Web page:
Take a look at your situation and see if it makes sense. If you’re already in a serious relationship and marriage is on the horizon the sooner you pick up coverage, the less you’re going to pay. If you don’t have any prospects of getting married or starting a family, then sure, you may want to spend that money elsewhere. It really depends on you and there’s no right or wrong answer.
Don’t let life insurance get in the way of your other financial goals when single. If you’re burdened with debt, have student loans, or otherwise need all the cash flow available while you’re single, keep that in mind. It isn’t worth saving money on insurance if it’s going to make it take longer to pay off high-interest debt.
But What About Beneficiaries?
If you aren’t married and don’t have kids, what’s the point? Who would you leave the money to? The great thing about life insurance is that you can usually change the beneficiary at any time. So, if you aren’t married yet and still decide to get a policy you can initially put anyone you want down as a beneficiary. Maybe it’s a brother or sister, your parents, another relative, or maybe even your favorite charity. Yes, that’s right, you can list a charity as your life insurance beneficiary. Even if the worst is to happen and you were to die before you do get married or have children you can be sure that your money is going to someone or a cause that you believe in. Then, all you have to do is update your beneficiary once you do decide to get married or have kids. It’s that simple.
Weigh Your Options
It still isn’t going to make sense for everyone, but you should at least take into consideration the increase in premium and total cost of a policy if you wait even a few years. Some situations may warrant the purchase of a policy before conventional wisdom says to, and in many cases the savings won’t be worth it if you’re not in a position to take advantage of it. That being said, insurance is a key component of any financial plan so it requires some serious consideration. Keep in mind that the example we used here was just a simple $500,000 policy with someone in excellent health. Once you start talking about higher coverage limits and health issues the cost difference could be very substantial by waiting just a few years and the savings could literally be in the tens of thousands.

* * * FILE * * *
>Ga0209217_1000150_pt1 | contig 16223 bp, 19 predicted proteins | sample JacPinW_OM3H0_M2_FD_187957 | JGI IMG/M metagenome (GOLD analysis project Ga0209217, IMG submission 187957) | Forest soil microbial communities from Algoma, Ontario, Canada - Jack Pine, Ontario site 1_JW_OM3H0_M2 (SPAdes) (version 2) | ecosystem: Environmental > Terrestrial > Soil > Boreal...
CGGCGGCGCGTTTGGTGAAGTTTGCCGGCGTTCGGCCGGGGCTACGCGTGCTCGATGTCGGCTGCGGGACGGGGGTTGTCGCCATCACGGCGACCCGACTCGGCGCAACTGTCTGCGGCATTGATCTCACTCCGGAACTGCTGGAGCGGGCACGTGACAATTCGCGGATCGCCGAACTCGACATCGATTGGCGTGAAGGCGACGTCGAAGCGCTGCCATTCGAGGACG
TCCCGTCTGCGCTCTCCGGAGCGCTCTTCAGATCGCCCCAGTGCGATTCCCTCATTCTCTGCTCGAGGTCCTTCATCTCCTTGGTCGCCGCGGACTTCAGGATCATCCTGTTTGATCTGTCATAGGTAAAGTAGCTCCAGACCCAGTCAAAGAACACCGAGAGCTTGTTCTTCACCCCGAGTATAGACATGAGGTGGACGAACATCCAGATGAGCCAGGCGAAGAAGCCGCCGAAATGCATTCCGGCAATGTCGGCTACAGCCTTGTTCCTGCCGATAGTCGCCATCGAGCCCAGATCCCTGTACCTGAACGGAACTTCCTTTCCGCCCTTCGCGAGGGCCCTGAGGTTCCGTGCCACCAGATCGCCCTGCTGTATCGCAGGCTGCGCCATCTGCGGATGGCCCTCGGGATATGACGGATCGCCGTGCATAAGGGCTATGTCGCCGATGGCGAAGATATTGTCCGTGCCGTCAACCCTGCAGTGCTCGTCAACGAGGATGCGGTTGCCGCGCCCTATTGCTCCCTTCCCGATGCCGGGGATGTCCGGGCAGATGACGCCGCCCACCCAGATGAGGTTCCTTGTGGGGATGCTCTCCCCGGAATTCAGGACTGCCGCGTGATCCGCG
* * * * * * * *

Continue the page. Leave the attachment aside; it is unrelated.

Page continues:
So, if you’re someone who is thinking about the future and has marriage and/or children in the near future, you may want to run some quotes and see what kind of savings could be had by buying a policy early. You may find there’s little or no savings at all, or you could be faced with a decision that could save you thousands of dollars. Either way, it’s always a good idea to take a proactive approach and think about these issues before they happen.
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Filed Under: Insurance
About the Author: Jeremy Vohwinkle is a Chartered Retirement Planning Counselor® and spent a few years working as a financial planner. Today, he helps people make the most of their money by writing about personal finance here and elsewhere on the web. Jeremy is also Coach at Adaptu and a regular contributor for other publications such as Intuit, and American Express. Be sure to follow Jeremy on Twitter or Google+.
As a young and a single person, the issue of life insurance never really ever came up because I am still young and healthy. However, this article really helped me weigh the pros and cons of life insurance at a young age and I think that I may have to start considering this once I reach my 30s.
I bought a package that has term components but will transition to a whole life policy over the course of years. I bought this when I was 28, not married (though in LTR), no plans to have kids.
Why would I buy life insurance? Why would I buy whole (which I have never seen recommended anywhere)? Because my mom died of a long term illness that is similar to MS or Parkinson's, and I have a 50% chance of having the same. She died when she was 46, so compared to other folks I have a very high chance of being totally uninsurable later (this is also why I am desperate for the health care reform to pass - I want to be able to change jobs, which may mean being unemployed at some stages of my life, and I want to know I would be covered and couldn't be charged more).
I have short- and long-term disability through my work, and also a supplemental disability policy through my life insurance package. I will also get long-term care insurance at some point, but even if I'm unable to get that for health reasons later, I want to know that whatever my medical costs might be, they would be paid for after my debt and my boyfriend (who will be my husband) would not be financially burdened.